It’s easy to see why Machiavelli sets this kind of city into its own category (technically, it is still in the category of colonies, in that foreigners are building in a new land). The founder of the city will set the tone for everything that comes after in a way that just does not apply to the two primary categories of city founding. Colonies and cities founded for defensive purposes will to some extent already have laws in place governing the action and growth of the city. This can be an advantage, of course, but it also means there’s a limitation on the potential for virtue from the outset as a result of external factors, a limitation that does not necessarily apply to this third in-between category.

Machiavelli then asks what should be done for such a founding:

Because men work either by necessity or by choice, and because there is greater virtue to be seen where choice has less authority, it should be considered whether it is better to choose sterile places for the building of cities so that men, constrained to be industrious and less seized by idleness, live more united, having less cause for discord, because of the poverty of the site… (I.1.4)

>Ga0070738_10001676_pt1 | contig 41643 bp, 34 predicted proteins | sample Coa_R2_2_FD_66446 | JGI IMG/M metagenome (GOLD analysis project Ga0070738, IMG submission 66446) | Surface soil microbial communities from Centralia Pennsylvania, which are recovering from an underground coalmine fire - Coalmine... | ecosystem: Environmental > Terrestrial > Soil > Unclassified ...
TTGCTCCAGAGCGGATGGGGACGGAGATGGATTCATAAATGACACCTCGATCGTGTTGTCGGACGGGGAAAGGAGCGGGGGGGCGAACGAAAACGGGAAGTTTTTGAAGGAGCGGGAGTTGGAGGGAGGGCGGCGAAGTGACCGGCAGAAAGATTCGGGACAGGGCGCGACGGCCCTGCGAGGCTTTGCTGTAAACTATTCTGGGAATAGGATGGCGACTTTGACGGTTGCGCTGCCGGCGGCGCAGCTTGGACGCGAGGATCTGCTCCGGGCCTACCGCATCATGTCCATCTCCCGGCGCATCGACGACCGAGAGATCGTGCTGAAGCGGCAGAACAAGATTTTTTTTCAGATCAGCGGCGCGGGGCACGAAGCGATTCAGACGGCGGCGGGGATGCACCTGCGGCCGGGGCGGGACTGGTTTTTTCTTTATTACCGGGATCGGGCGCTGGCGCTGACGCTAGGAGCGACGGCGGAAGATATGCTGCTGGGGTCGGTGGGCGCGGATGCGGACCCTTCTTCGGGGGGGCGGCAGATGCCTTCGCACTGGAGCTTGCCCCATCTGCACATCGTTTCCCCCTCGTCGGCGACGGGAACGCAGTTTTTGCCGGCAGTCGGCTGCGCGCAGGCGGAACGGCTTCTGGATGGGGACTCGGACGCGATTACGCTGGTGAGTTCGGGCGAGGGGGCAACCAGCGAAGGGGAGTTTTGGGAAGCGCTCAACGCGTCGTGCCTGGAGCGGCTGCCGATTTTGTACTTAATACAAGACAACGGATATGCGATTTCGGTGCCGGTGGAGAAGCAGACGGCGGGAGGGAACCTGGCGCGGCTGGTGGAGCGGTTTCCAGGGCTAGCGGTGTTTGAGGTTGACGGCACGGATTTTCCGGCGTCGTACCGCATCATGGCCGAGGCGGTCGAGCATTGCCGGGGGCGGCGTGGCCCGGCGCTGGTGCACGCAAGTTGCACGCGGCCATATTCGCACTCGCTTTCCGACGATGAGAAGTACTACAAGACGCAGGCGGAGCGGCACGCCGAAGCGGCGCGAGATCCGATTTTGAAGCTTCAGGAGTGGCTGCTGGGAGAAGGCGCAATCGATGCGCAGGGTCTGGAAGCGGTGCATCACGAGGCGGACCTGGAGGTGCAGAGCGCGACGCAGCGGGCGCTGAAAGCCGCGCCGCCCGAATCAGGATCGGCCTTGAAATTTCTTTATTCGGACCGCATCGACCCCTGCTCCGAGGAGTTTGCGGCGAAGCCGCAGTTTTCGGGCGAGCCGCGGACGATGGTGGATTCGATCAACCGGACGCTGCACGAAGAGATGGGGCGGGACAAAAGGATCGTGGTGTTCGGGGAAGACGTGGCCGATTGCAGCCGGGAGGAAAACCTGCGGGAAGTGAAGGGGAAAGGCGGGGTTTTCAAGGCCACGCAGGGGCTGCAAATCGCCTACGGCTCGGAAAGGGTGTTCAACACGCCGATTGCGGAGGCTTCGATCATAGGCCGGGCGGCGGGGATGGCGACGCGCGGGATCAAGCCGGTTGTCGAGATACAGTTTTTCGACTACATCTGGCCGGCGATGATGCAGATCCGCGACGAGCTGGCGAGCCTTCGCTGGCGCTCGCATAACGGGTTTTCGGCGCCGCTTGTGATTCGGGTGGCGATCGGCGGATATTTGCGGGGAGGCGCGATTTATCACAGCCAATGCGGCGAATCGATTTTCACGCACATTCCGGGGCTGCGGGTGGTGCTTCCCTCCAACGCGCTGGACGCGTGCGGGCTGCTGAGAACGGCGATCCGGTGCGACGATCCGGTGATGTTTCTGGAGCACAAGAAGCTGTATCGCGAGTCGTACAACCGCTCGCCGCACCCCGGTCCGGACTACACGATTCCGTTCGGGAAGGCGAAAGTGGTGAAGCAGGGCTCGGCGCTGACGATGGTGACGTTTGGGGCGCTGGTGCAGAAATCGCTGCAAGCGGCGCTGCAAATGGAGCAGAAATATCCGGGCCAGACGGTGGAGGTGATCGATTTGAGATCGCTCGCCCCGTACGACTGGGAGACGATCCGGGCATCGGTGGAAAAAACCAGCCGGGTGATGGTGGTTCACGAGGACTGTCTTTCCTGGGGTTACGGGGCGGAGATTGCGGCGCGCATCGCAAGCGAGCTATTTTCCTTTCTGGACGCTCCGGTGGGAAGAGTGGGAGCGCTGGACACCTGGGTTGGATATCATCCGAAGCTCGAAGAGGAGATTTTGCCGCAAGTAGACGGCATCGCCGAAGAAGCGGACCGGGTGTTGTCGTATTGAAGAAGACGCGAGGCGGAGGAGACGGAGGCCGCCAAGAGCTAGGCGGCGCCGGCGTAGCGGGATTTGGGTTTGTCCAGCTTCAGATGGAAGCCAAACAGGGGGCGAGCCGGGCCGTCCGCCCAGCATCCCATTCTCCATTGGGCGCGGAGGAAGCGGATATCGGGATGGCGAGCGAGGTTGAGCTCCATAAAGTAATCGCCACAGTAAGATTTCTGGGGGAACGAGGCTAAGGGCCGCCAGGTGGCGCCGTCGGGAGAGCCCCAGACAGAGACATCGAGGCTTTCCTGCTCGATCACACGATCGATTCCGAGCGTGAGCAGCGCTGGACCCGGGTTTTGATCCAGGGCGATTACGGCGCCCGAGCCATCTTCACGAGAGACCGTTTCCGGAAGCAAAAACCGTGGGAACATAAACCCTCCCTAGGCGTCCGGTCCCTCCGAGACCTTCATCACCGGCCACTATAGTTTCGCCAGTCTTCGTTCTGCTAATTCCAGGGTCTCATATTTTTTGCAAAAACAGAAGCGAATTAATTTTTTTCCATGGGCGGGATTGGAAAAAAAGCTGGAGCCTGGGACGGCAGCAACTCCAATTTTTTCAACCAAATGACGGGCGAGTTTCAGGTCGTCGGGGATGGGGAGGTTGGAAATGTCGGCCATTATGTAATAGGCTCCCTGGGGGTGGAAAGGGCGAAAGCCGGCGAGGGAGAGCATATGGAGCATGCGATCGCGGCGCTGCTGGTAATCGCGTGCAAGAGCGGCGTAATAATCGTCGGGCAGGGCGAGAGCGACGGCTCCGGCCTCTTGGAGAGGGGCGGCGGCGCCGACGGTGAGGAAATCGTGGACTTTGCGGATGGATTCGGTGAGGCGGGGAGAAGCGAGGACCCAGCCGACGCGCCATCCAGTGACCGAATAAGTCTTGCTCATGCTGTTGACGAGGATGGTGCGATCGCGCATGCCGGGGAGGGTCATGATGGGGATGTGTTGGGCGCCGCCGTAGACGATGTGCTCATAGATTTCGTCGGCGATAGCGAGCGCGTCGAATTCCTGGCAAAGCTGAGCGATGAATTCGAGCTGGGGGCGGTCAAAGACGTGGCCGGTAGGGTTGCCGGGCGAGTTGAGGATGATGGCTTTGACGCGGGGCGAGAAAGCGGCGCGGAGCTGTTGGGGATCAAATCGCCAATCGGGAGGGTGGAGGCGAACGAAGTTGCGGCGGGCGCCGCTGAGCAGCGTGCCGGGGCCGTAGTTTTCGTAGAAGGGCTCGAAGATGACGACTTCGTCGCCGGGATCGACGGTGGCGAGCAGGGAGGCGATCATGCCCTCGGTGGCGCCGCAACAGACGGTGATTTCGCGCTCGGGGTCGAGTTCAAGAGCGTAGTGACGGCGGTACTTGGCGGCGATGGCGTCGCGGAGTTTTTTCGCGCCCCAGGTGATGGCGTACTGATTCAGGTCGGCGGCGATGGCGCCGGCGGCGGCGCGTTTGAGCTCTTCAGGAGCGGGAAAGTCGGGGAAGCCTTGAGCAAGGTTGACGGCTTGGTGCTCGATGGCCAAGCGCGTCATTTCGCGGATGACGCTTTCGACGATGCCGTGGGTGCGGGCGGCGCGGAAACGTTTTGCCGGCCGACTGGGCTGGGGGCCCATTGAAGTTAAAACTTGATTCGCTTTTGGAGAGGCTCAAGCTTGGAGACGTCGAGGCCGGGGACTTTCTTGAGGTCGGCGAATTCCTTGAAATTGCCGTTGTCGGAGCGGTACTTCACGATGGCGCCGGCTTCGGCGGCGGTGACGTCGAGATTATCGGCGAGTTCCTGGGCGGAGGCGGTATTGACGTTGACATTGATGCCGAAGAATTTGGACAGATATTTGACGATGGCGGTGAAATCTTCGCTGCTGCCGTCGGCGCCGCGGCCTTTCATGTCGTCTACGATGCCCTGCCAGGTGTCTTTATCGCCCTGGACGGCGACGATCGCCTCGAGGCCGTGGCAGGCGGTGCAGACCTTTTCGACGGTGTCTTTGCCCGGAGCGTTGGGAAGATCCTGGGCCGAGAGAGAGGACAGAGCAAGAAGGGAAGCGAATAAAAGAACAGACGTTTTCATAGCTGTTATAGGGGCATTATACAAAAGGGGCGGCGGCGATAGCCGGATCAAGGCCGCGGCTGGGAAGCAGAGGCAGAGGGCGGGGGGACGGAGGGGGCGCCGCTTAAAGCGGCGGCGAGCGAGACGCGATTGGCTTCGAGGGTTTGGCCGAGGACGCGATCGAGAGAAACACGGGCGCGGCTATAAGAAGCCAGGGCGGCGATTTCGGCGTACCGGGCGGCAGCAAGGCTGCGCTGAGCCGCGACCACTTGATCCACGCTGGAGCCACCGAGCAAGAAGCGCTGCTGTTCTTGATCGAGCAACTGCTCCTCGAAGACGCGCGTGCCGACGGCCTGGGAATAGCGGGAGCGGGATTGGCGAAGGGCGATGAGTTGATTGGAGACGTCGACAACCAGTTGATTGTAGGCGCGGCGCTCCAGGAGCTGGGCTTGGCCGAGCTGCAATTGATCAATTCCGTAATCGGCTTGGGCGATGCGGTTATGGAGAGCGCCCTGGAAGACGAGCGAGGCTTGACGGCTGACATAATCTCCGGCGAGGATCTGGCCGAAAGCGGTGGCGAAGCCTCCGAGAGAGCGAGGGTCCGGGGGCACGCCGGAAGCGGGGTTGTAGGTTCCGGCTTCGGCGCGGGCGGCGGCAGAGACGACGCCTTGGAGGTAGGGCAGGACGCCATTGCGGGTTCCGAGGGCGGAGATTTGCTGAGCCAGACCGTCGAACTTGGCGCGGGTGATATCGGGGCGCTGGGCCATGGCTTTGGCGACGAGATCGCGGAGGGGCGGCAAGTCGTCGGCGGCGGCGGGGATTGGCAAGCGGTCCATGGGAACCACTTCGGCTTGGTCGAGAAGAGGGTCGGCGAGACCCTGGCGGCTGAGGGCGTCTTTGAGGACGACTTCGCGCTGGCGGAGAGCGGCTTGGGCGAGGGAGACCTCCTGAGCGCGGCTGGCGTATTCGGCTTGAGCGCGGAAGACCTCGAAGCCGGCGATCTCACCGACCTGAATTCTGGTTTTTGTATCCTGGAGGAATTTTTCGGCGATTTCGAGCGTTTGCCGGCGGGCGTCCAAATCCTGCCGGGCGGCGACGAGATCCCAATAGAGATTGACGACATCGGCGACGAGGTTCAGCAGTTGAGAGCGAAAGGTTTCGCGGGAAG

(Almost as a tangent, Machiavelli suggests that virtue comes more from our response to “necessity,” rather than from our choices.) “If men were content to live off their own and did not seek to command others,” setting up a city in a barren wasteland would be ideal because then the city would have no choice but to either develop the kind of unity and virtue necessary to survival in difficult circumstances, or die (I.1.4).